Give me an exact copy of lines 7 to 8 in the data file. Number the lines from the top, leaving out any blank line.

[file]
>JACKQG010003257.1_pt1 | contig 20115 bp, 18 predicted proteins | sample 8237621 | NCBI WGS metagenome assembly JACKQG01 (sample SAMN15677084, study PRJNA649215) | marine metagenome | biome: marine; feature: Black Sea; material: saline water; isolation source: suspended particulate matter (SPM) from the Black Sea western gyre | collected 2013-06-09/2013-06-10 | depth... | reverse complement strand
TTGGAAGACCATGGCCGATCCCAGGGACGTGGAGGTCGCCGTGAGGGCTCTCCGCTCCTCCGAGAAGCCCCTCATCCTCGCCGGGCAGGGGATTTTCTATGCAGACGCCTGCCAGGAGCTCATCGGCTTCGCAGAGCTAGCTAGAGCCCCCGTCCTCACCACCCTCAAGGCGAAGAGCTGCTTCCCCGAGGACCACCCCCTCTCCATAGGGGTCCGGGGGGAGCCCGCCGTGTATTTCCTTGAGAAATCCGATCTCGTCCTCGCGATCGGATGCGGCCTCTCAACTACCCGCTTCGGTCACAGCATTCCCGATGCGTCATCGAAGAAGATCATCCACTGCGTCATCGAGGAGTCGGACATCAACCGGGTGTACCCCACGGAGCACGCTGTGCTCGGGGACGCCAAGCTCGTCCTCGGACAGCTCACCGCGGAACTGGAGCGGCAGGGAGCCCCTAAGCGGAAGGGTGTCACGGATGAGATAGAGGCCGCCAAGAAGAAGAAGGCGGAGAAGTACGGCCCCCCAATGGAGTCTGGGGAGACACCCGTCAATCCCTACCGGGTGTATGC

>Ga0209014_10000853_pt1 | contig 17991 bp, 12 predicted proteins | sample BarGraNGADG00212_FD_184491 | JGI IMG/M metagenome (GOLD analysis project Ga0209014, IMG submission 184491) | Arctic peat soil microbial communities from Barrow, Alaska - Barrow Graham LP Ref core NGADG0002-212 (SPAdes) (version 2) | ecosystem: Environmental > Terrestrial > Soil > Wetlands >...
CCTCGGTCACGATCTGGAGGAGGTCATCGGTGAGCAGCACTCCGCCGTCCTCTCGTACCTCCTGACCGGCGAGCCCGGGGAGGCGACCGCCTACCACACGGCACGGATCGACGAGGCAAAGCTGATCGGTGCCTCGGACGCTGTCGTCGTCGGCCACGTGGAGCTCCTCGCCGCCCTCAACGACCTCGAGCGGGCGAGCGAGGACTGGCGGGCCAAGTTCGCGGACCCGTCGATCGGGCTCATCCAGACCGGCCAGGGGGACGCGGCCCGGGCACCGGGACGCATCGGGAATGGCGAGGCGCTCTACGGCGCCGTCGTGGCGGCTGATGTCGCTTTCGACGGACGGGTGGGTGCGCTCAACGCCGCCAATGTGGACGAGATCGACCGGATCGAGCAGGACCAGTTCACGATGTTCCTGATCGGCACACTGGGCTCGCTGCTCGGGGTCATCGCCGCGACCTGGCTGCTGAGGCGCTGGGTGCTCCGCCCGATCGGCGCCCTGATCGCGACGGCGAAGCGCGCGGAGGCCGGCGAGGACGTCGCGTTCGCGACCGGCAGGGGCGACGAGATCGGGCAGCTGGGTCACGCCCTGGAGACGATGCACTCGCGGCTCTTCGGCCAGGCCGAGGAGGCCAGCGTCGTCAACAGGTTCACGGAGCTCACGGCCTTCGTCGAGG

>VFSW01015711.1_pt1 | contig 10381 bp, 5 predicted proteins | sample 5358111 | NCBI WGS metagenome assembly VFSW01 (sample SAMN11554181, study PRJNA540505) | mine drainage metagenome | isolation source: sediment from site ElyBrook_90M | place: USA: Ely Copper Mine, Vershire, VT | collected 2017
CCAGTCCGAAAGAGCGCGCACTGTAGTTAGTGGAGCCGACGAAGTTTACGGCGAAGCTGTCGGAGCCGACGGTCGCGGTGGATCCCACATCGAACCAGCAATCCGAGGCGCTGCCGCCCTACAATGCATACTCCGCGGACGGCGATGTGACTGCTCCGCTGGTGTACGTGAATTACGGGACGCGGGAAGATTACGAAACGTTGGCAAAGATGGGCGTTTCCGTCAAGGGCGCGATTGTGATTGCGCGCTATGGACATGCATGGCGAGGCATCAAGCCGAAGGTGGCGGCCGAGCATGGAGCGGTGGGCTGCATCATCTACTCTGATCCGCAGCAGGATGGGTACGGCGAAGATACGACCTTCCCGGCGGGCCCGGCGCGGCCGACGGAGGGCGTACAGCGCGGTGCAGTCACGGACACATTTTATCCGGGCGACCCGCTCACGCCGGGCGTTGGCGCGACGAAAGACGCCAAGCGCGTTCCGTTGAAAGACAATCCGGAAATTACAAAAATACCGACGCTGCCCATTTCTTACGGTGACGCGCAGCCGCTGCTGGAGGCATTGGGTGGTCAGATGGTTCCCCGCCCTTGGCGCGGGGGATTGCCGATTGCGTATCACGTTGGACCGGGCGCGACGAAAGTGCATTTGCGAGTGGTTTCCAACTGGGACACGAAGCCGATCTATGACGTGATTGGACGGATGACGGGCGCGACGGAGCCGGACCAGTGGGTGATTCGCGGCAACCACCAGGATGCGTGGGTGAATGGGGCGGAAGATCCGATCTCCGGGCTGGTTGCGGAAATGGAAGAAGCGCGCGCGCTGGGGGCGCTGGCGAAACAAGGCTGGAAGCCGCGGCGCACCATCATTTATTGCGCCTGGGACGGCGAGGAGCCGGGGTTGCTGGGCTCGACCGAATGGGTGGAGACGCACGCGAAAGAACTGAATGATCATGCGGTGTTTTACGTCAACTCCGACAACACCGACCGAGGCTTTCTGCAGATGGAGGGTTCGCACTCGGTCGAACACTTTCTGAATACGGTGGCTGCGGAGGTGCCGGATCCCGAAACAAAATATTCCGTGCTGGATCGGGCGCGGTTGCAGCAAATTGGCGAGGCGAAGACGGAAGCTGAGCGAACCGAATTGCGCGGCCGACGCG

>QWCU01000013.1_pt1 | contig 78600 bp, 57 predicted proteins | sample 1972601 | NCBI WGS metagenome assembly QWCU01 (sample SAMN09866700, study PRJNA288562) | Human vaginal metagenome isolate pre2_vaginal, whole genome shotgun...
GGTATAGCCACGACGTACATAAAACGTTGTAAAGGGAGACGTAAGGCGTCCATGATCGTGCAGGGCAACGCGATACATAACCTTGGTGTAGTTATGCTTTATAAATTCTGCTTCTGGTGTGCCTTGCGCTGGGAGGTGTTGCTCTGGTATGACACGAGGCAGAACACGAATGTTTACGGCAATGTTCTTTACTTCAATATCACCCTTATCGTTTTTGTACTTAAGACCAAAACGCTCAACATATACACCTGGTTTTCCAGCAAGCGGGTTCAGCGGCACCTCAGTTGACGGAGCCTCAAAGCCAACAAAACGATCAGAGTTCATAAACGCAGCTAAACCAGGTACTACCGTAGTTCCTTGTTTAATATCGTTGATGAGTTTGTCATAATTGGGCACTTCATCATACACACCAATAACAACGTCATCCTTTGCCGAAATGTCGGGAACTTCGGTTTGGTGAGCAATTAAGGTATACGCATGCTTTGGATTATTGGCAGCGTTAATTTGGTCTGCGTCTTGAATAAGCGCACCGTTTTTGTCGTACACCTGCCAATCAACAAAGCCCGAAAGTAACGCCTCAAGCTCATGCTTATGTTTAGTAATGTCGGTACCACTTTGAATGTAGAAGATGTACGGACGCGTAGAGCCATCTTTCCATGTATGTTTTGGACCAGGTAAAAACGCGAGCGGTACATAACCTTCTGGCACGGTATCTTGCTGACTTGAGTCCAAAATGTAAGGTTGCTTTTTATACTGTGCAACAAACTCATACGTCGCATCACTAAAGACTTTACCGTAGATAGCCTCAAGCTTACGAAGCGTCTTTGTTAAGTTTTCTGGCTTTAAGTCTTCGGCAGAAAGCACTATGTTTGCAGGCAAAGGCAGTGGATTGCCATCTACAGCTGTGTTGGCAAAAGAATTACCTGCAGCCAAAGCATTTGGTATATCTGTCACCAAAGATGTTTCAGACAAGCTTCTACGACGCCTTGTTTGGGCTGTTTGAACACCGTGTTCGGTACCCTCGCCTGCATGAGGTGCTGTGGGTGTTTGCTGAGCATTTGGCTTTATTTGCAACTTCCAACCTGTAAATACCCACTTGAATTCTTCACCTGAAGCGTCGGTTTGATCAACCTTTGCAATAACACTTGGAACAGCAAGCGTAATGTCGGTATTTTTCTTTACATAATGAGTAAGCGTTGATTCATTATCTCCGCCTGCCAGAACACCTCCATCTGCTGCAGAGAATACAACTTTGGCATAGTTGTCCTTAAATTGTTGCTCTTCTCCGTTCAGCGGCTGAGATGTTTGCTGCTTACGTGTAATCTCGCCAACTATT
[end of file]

>QWCU01000013.1_pt1 | contig 78600 bp, 57 predicted proteins | sample 1972601 | NCBI WGS metagenome assembly QWCU01 (sample SAMN09866700, study PRJNA288562) | Human vaginal metagenome isolate pre2_vaginal, whole genome shotgun...
GGTATAGCCACGACGTACATAAAACGTTGTAAAGGGAGACGTAAGGCGTCCATGATCGTGCAGGGCAACGCGATACATAACCTTGGTGTAGTTATGCTTTATAAATTCTGCTTCTGGTGTGCCTTGCGCTGGGAGGTGTTGCTCTGGTATGACACGAGGCAGAACACGAATGTTTACGGCAATGTTCTTTACTTCAATATCACCCTTATCGTTTTTGTACTTAAGACCAAAACGCTCAACATATACACCTGGTTTTCCAGCAAGCGGGTTCAGCGGCACCTCAGTTGACGGAGCCTCAAAGCCAACAAAACGATCAGAGTTCATAAACGCAGCTAAACCAGGTACTACCGTAGTTCCTTGTTTAATATCGTTGATGAGTTTGTCATAATTGGGCACTTCATCATACACACCAATAACAACGTCATCCTTTGCCGAAATGTCGGGAACTTCGGTTTGGTGAGCAATTAAGGTATACGCATGCTTTGGATTATTGGCAGCGTTAATTTGGTCTGCGTCTTGAATAAGCGCACCGTTTTTGTCGTACACCTGCCAATCAACAAAGCCCGAAAGTAACGCCTCAAGCTCATGCTTATGTTTAGTAATGTCGGTACCACTTTGAATGTAGAAGATGTACGGACGCGTAGAGCCATCTTTCCATGTATGTTTTGGACCAGGTAAAAACGCGAGCGGTACATAACCTTCTGGCACGGTATCTTGCTGACTTGAGTCCAAAATGTAAGGTTGCTTTTTATACTGTGCAACAAACTCATACGTCGCATCACTAAAGACTTTACCGTAGATAGCCTCAAGCTTACGAAGCGTCTTTGTTAAGTTTTCTGGCTTTAAGTCTTCGGCAGAAAGCACTATGTTTGCAGGCAAAGGCAGTGGATTGCCATCTACAGCTGTGTTGGCAAAAGAATTACCTGCAGCCAAAGCATTTGGTATATCTGTCACCAAAGATGTTTCAGACAAGCTTCTACGACGCCTTGTTTGGGCTGTTTGAACACCGTGTTCGGTACCCTCGCCTGCATGAGGTGCTGTGGGTGTTTGCTGAGCATTTGGCTTTATTTGCAACTTCCAACCTGTAAATACCCACTTGAATTCTTCACCTGAAGCGTCGGTTTGATCAACCTTTGCAATAACACTTGGAACAGCAAGCGTAATGTCGGTATTTTTCTTTACATAATGAGTAAGCGTTGATTCATTATCTCCGCCTGCCAGAACACCTCCATCTGCTGCAGAGAATACAACTTTGGCATAGTTGTCCTTAAATTGTTGCTCTTCTCCGTTCAGCGGCTGAGATGTTTGCTGCTTACGTGTAATCTCGCCAACTATT